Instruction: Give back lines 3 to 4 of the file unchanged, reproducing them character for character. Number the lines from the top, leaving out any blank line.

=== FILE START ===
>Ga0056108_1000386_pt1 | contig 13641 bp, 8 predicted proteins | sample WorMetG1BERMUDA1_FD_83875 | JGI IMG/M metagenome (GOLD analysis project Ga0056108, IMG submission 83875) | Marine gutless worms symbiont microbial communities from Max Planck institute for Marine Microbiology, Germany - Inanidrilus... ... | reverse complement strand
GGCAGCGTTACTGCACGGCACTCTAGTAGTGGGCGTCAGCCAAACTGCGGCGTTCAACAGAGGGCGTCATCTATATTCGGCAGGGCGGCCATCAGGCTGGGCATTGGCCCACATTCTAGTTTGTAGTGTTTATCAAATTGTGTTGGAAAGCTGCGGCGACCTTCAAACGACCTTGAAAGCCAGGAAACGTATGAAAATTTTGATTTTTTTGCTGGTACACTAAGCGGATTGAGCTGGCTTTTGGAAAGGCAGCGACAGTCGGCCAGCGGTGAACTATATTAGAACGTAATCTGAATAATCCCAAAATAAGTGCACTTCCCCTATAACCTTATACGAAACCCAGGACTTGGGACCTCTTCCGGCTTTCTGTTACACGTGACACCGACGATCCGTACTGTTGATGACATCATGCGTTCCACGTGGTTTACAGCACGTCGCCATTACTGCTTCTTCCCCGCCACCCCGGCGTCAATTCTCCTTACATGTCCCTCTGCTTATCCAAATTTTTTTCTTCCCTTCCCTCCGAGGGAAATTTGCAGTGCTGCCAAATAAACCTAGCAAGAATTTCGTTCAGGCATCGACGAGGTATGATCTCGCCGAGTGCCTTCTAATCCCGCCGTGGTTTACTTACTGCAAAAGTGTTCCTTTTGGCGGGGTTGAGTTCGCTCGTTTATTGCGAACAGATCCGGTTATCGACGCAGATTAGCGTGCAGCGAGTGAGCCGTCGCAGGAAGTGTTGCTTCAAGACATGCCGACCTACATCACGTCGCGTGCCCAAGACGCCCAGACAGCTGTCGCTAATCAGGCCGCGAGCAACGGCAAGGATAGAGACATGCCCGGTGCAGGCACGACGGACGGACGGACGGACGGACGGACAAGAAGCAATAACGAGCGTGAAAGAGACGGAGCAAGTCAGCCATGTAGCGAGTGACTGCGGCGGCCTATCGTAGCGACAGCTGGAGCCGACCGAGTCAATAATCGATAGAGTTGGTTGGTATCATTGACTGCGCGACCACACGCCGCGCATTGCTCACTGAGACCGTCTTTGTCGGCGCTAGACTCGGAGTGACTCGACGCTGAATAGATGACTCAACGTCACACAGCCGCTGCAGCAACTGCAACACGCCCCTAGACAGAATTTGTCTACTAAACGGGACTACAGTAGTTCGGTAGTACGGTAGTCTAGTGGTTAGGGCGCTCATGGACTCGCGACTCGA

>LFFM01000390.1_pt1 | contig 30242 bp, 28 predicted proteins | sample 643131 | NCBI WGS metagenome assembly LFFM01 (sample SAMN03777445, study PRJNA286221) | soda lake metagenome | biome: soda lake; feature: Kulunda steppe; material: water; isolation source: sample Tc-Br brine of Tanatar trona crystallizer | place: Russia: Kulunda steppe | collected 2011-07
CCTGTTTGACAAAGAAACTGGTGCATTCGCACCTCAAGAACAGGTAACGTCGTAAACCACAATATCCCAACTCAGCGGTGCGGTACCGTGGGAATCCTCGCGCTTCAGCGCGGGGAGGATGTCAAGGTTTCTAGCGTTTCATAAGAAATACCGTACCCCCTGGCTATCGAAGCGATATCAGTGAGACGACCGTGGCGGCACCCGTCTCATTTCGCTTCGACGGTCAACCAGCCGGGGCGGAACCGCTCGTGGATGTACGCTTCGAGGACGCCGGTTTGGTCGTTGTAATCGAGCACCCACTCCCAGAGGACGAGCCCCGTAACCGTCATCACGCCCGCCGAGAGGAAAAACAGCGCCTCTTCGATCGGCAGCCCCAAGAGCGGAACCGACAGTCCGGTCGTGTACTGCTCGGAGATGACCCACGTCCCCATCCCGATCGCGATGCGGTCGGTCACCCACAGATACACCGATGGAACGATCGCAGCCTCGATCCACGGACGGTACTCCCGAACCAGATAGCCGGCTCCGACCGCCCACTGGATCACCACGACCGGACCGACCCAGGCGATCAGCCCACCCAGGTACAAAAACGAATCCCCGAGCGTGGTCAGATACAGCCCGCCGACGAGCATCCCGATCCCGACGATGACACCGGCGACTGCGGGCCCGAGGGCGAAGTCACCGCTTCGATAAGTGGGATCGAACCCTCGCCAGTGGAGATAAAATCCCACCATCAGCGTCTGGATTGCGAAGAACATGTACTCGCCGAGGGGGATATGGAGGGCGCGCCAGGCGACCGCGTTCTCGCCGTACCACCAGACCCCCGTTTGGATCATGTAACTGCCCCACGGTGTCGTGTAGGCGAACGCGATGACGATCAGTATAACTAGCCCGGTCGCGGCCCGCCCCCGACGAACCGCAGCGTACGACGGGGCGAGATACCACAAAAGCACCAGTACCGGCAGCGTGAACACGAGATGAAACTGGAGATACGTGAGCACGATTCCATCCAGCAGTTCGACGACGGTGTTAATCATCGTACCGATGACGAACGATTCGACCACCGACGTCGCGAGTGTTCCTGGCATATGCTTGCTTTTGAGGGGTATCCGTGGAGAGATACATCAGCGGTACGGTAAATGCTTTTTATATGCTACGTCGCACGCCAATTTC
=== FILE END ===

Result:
>LFFM01000390.1_pt1 | contig 30242 bp, 28 predicted proteins | sample 643131 | NCBI WGS metagenome assembly LFFM01 (sample SAMN03777445, study PRJNA286221) | soda lake metagenome | biome: soda lake; feature: Kulunda steppe; material: water; isolation source: sample Tc-Br brine of Tanatar trona crystallizer | place: Russia: Kulunda steppe | collected 2011-07
CCTGTTTGACAAAGAAACTGGTGCATTCGCACCTCAAGAACAGGTAACGTCGTAAACCACAATATCCCAACTCAGCGGTGCGGTACCGTGGGAATCCTCGCGCTTCAGCGCGGGGAGGATGTCAAGGTTTCTAGCGTTTCATAAGAAATACCGTACCCCCTGGCTATCGAAGCGATATCAGTGAGACGACCGTGGCGGCACCCGTCTCATTTCGCTTCGACGGTCAACCAGCCGGGGCGGAACCGCTCGTGGATGTACGCTTCGAGGACGCCGGTTTGGTCGTTGTAATCGAGCACCCACTCCCAGAGGACGAGCCCCGTAACCGTCATCACGCCCGCCGAGAGGAAAAACAGCGCCTCTTCGATCGGCAGCCCCAAGAGCGGAACCGACAGTCCGGTCGTGTACTGCTCGGAGATGACCCACGTCCCCATCCCGATCGCGATGCGGTCGGTCACCCACAGATACACCGATGGAACGATCGCAGCCTCGATCCACGGACGGTACTCCCGAACCAGATAGCCGGCTCCGACCGCCCACTGGATCACCACGACCGGACCGACCCAGGCGATCAGCCCACCCAGGTACAAAAACGAATCCCCGAGCGTGGTCAGATACAGCCCGCCGACGAGCATCCCGATCCCGACGATGACACCGGCGACTGCGGGCCCGAGGGCGAAGTCACCGCTTCGATAAGTGGGATCGAACCCTCGCCAGTGGAGATAAAATCCCACCATCAGCGTCTGGATTGCGAAGAACATGTACTCGCCGAGGGGGATATGGAGGGCGCGCCAGGCGACCGCGTTCTCGCCGTACCACCAGACCCCCGTTTGGATCATGTAACTGCCCCACGGTGTCGTGTAGGCGAACGCGATGACGATCAGTATAACTAGCCCGGTCGCGGCCCGCCCCCGACGAACCGCAGCGTACGACGGGGCGAGATACCACAAAAGCACCAGTACCGGCAGCGTGAACACGAGATGAAACTGGAGATACGTGAGCACGATTCCATCCAGCAGTTCGACGACGGTGTTAATCATCGTACCGATGACGAACGATTCGACCACCGACGTCGCGAGTGTTCCTGGCATATGCTTGCTTTTGAGGGGTATCCGTGGAGAGATACATCAGCGGTACGGTAAATGCTTTTTATATGCTACGTCGCACGCCAATTTC